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[To Ariel.7 Thou hast done well, fine Ariel !

Follow me.
Hark, what thou elle fhalt do me.

Mira. Be of comfort;
My father's of a better nature, fir,
Than he appears by speech; this is unwonted,
Which now came from him.

Pro. Thou shalt be as free
As mountain winds : but then exactly do
All points of my command.

Ari. To the syllable.
Pro. Come, follow : Speak not for him. (Exeunt.


Another part of the island. Enter Alonso, Sebastian, Anthonio, Gonzalo, Adrian,

Francisco, and others. Gonz. Beseech you, fir, be merry : you have cause (So have we all) of joy ; for our escape Is much beyond our loss : S Our hint of woe Is common; every day, some failor's wife, The master of some merchant, and the merchant, Have just our theme of woe : but for the miracle, I mean our preservation, few in millions Can speak like us: then wisely, good fir, weigh Our sorrow with our comfort. Alon. Prythee, peace.

Seb. s æ r hint of woe] Hint is that which recalls to the memory. The cause that fills our minds with grief is common. Dr. Warburton reads stint of woe. Johnson.

O Alos. Pr'yebee, peace.] All that follows from hence to this speech of the king's,

You cram these words into my cars againft
I be ftomach of my senso,


Seb. He receives comfort like cold porridge.
Ant. ' The visitor will not give him o'er so.

Seb. Look, he's winding up the watch of his wit ; by and by it will strike.

Gon. Sir, Seb. One : Tell. Gon. When every grief is entertain'd, that's offer'd, Comes to the entertainer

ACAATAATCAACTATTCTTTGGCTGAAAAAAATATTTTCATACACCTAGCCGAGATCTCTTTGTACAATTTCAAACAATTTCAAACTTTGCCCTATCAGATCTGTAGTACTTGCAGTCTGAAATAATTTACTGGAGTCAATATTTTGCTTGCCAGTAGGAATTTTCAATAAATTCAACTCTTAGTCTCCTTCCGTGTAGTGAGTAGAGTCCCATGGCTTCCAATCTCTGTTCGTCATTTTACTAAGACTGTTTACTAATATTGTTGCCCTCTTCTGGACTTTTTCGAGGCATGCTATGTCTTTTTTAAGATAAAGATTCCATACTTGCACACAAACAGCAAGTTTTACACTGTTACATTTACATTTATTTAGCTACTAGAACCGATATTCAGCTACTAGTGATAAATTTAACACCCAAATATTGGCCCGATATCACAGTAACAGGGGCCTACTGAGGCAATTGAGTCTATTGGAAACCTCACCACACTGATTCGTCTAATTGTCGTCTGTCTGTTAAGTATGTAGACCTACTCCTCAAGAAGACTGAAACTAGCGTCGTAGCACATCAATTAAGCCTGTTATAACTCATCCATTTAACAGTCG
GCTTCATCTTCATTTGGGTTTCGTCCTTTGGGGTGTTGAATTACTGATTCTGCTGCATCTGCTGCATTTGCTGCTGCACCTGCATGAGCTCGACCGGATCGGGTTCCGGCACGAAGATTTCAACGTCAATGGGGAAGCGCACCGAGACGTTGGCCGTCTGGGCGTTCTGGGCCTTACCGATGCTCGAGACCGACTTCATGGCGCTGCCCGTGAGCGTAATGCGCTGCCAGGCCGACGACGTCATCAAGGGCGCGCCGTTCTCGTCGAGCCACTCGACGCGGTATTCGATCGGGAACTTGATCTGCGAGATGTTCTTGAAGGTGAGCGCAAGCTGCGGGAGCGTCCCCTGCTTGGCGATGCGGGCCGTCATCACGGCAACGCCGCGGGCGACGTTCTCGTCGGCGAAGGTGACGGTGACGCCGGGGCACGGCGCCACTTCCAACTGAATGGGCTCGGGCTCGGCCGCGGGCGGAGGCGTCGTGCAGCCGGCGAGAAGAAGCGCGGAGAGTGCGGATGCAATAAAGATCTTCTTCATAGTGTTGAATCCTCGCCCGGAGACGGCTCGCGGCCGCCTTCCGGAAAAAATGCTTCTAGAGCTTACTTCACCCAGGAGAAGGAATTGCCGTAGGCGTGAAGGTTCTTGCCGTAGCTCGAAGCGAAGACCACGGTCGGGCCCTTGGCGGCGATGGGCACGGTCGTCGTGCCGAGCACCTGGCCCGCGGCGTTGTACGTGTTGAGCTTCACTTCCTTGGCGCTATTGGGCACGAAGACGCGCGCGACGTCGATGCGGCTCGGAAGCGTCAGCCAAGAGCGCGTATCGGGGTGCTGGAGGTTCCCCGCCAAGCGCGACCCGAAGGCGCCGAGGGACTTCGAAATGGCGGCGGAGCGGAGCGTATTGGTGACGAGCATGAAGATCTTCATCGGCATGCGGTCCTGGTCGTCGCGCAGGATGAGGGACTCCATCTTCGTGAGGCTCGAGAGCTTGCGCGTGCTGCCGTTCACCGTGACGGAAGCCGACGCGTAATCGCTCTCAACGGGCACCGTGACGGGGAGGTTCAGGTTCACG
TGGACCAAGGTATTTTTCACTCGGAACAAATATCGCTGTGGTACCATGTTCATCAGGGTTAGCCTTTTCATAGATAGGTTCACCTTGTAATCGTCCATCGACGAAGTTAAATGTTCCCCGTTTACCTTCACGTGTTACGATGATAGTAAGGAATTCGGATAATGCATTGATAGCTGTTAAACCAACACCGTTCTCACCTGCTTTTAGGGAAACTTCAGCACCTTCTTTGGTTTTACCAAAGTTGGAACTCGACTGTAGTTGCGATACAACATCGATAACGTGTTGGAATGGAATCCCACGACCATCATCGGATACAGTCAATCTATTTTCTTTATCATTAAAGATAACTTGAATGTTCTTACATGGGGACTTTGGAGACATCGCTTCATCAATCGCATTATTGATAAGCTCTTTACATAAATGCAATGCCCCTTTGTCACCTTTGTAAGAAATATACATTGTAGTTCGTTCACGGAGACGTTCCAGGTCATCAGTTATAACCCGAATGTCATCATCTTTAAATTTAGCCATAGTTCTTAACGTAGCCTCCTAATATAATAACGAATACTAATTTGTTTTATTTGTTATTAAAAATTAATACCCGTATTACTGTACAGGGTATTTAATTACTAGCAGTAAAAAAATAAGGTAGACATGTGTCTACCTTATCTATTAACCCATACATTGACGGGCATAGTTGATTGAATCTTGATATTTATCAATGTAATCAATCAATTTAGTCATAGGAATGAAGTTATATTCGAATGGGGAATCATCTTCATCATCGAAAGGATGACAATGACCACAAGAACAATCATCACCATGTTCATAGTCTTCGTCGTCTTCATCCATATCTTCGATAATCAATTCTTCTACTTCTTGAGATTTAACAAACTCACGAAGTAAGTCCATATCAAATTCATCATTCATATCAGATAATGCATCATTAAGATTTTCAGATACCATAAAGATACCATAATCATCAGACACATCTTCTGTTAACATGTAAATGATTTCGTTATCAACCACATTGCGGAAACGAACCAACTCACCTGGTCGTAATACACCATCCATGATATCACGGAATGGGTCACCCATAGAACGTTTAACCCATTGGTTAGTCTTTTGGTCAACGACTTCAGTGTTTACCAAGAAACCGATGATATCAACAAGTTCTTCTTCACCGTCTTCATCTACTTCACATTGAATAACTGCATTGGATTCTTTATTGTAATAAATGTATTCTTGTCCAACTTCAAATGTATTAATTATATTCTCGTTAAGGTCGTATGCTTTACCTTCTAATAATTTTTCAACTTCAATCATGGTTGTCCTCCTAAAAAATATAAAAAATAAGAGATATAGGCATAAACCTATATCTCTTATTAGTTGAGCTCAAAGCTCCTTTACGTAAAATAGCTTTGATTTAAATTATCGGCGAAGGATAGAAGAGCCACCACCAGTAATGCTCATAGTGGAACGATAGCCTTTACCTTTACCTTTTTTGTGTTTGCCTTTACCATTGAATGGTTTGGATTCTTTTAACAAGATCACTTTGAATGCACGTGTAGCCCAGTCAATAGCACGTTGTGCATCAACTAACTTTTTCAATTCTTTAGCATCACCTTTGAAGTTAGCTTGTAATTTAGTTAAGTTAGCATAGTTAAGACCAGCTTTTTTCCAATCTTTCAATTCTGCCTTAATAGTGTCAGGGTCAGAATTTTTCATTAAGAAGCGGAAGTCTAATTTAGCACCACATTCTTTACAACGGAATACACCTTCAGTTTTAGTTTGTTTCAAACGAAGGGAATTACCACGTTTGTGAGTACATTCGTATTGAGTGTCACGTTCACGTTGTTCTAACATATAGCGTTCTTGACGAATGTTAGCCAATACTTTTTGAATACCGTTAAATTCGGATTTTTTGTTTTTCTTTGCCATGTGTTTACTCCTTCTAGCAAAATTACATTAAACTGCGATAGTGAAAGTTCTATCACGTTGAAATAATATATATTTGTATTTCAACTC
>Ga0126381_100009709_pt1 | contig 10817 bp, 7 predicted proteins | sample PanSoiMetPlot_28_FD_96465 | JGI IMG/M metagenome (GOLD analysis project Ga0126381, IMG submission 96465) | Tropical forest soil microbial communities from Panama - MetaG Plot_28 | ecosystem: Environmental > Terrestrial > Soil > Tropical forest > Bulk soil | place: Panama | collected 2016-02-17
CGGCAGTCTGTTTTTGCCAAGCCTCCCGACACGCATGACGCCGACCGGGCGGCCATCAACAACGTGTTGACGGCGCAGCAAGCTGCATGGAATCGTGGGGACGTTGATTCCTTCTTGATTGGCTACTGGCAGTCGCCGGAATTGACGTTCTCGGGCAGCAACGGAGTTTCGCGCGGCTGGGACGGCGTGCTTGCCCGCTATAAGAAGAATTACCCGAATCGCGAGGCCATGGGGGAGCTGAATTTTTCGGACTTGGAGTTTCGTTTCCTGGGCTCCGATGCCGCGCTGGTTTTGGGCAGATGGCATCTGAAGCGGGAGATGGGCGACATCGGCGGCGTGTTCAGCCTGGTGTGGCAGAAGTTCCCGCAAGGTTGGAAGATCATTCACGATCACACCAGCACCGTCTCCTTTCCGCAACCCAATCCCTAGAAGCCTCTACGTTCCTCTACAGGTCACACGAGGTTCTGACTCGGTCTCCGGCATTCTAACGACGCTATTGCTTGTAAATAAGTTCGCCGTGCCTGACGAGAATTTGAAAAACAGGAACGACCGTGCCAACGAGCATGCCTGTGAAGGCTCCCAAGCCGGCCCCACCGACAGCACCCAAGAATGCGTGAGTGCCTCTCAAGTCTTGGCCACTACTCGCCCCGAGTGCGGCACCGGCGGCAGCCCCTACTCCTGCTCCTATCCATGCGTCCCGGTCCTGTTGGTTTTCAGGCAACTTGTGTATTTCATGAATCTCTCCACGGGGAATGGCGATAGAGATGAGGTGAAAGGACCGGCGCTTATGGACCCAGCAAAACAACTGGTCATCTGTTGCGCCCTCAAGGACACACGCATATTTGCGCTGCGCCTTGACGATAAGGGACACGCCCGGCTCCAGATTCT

Seb. A dollars.

Gon. Dolour comes to him, indeed; you have spoken truer than you purpos’d.

Seb. You have taken it wiselier than I meant you should. Gon. Therefore, my lord, Ant. Fie, what a spend-thrift is he of his tongue !

seems to Mr. Pope to have been an interpolation by the players. For my part, though I allow the matter of the dialogue to be very poor, I cannot be of opinion that it is interpolated. For should we take out this intermediate part, what would become of these words of the king,

Would I had never

Married my daughter there! What daughter? and where married ? For it is in this interme. diate part of the scene only that we are told the king had a daughter named Claribel, whom he had married into Tunis. 'Tis true, in a subsequent scene betwixt Anthonio and Sebastian, we again hear her and Tunis mentioned; but in such a manner, that it would be obscure and unintelligible without this previous infor. macion. THEOBALD.

7 The viftor ] Why Dr. Warburton should change viftor to 'viser for adviser, I cannot discover. Gonzalo gives not only advice, but comfort, and is therefore properly called The Visitor, like others who visit the fick or distressed to give them confolation. In some of the Protestant churches there is a kind of officers termed consolators for the fick. Johnson. : 8 A Dollar.

Gon. Dolour comes to him indeed ;]
The same quibble occurs in the tragedy of Hoffman, 1637.

“ And his reward be thirteen hundred dollars,
" For he hath driven dolour from our heart."


Alon. I prythee, spare.
Gon. Well, I have done : But yet
Seb. He will be talking..

Ant. Which of them, he, or Adrian, for a good wager, first begins to crow?,

Seb. The old cock.
Ant. The cockrel.
Seb. Done: The wager?
Ant. A laughter.
Seb. A match.
Adr. Though this island seem to be desert,
Seb. Ha, ha, ha!
Ant. So, you've pay’d.
Adr. Uninhabitable, and almost inaccessible,
Seb. Yet,
Adi. Yet-
Ant. He could not miss't.

Adr. It must needs be of subtle, tender, and de, licate temperance.

Ant. Temperance was a delicate wench.

Seb. Ay, and a subtle; as he most learnedly de. liver'd.

Adr. The air breathes upon us here most sweetly. Seb. As if it had lungs, and rotten ones. Ant. Or, as 'twere perfum'd by a fen. Gon. Here is every thing advantageous to life, Ant. True; save means to live. Seb. Of that there's none, or little.